Is There Another Way to Sanitize Linens?
Is there another way to sanitize linens?
A: This is a terrific question—who doesn’t love freshly sanitized sheets? I have good news: you may be able to safely launder your sheets with Clorox® Regular-Bleach even though they have color! It depends on what type of dye was used and how it was applied, and you can’t know for sure just by looking, so we have a quick and easy test you can use to check. Add 1+ ½ teaspoons Clorox® Regular-Bleach to ¼ cup water and apply a drop to a hidden part of the sheets and blankets. Wait one minute, then rinse and blot dry. No color change means the item can be safely laundered with Clorox® Regular-Bleach. Be sure to test all the colors, and in the case of the blankets, any contrasting fabric or trim. With sheets, I like to test the end that gets tucked in at the foot of the bed. With blankets, start with the end that gets tucked in, and if that passes, then test any contrasting trim on the underside of the blanket.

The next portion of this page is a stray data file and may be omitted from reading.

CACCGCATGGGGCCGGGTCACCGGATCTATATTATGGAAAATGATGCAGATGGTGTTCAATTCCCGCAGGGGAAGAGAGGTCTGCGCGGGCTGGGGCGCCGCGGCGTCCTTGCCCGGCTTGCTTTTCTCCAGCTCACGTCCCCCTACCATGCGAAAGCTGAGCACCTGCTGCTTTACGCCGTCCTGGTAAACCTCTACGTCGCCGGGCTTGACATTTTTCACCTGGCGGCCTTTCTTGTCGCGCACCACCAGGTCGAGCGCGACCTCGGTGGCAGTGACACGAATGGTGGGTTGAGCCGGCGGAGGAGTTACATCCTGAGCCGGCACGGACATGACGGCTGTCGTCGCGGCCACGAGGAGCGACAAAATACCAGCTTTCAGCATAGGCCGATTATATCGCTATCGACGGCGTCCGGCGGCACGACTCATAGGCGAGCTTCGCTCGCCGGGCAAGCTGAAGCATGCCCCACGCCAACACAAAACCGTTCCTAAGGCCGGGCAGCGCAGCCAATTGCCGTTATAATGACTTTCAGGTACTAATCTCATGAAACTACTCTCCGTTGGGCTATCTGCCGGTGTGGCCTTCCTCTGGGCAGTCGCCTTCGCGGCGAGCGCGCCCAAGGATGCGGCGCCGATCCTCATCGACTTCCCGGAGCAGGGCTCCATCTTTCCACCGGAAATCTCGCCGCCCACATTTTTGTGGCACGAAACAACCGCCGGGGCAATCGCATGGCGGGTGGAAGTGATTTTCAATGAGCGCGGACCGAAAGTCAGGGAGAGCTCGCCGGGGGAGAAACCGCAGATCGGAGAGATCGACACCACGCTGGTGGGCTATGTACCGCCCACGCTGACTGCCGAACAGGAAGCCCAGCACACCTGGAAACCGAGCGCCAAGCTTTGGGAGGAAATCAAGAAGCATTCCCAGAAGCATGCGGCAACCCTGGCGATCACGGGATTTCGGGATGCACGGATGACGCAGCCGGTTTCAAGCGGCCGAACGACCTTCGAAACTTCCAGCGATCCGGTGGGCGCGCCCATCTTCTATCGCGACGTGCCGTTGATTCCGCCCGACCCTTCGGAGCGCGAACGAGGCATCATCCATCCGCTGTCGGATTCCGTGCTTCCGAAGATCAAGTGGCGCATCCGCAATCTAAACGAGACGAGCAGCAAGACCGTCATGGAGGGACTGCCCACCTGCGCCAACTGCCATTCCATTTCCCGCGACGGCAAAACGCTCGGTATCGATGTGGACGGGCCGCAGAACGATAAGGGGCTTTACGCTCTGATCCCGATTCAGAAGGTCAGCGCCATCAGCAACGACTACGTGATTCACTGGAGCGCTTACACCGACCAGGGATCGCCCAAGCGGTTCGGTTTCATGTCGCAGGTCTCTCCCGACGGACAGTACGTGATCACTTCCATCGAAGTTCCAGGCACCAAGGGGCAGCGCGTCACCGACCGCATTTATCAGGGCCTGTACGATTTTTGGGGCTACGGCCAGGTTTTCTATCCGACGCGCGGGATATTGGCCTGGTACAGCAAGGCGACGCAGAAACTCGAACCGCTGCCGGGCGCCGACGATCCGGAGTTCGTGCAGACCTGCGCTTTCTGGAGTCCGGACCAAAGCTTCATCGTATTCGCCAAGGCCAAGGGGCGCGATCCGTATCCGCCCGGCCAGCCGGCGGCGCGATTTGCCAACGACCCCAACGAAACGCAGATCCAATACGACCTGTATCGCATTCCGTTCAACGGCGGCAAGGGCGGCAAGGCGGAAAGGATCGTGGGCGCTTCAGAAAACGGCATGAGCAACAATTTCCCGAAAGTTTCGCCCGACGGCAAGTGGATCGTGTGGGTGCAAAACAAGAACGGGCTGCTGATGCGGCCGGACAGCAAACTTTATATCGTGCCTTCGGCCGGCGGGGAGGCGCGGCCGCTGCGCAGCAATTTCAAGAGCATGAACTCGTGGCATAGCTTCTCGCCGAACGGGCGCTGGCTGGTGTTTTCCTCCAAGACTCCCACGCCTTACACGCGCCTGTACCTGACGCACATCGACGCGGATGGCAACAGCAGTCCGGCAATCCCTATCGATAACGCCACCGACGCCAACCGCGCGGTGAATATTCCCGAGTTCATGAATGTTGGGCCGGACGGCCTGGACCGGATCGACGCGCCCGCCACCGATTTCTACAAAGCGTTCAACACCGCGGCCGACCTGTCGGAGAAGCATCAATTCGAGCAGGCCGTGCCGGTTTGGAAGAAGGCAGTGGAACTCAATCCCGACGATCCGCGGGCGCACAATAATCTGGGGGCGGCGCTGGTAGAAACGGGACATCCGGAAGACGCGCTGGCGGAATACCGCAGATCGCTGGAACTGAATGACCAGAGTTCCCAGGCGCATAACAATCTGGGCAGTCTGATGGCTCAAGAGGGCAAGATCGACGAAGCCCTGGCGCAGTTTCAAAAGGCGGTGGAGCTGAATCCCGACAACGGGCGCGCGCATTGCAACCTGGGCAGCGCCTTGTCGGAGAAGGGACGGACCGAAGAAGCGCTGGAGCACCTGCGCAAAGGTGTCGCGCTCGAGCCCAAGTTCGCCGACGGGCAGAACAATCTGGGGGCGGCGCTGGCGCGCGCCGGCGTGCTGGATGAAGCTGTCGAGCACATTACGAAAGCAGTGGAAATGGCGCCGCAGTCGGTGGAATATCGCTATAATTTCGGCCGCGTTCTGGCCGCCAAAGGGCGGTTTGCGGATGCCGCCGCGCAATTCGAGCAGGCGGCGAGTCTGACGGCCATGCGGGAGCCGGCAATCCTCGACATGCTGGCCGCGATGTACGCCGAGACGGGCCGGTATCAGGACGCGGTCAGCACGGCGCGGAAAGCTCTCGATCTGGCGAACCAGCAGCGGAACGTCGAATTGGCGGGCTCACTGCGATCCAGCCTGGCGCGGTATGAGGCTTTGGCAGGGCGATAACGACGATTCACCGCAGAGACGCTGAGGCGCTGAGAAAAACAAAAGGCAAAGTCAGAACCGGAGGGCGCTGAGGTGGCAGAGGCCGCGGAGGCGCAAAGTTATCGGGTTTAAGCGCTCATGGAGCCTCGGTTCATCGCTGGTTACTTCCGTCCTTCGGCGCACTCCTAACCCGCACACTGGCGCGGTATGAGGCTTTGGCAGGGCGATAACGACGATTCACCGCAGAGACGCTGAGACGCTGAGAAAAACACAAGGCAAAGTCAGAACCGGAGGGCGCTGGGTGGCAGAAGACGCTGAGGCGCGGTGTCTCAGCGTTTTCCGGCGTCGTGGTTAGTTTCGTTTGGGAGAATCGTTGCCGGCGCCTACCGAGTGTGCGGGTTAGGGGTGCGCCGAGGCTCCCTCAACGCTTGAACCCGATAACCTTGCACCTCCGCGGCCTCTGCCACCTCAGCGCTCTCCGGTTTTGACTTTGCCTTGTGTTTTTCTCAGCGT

Let’s say the sheets and blankets pass. If the color is printed on (lighter on one side than the other) then there’s a really good chance they will! Use the bleach dispenser on your HE washer to add the bleach—the machine will automatically dilute the bleach with water and add it to the cycle at the correct time in the washer. Use ½ cup Clorox® regular-bleach (or fill to “max fill” line on the dispenser) along with your favorite detergent. Select the hot water setting and an extra rinse if your machine has that option.
It sounds like you have a lot of sheets and blankets to wash. In order to help the machine properly balance during the spin cycles, plan on washing multiple loads instead of one big load. Because sheets and blankets absorb water differently, it would also be good to have the sheets in one load and blankets in another. And blankets can vary in absorbency: polyester fleece blankets absorb less water than cotton blankets, so if these are combined in one load the machine can end up out of balance. A properly balanced washer is important for thorough rinsing.
One other thing I should mention is that wool and silk (as well as mohair, leather, and spandex) should never be bleached. If you’ve got wool blankets and silk sheets, you’ll have to skip the bleach and closely follow the care label instructions to wash these fabrics.
And finally, if any of your sheets and blankets don’t pass the bleachability test and you can’t sanitize them with Clorox® Regular-Bleach, you can at least get them as clean as possible by washing them in hot water using detergent and Clorox2® Stain Remover and Color Booster. I hope this helps—please let me know if you have any other questions, and thanks for writing!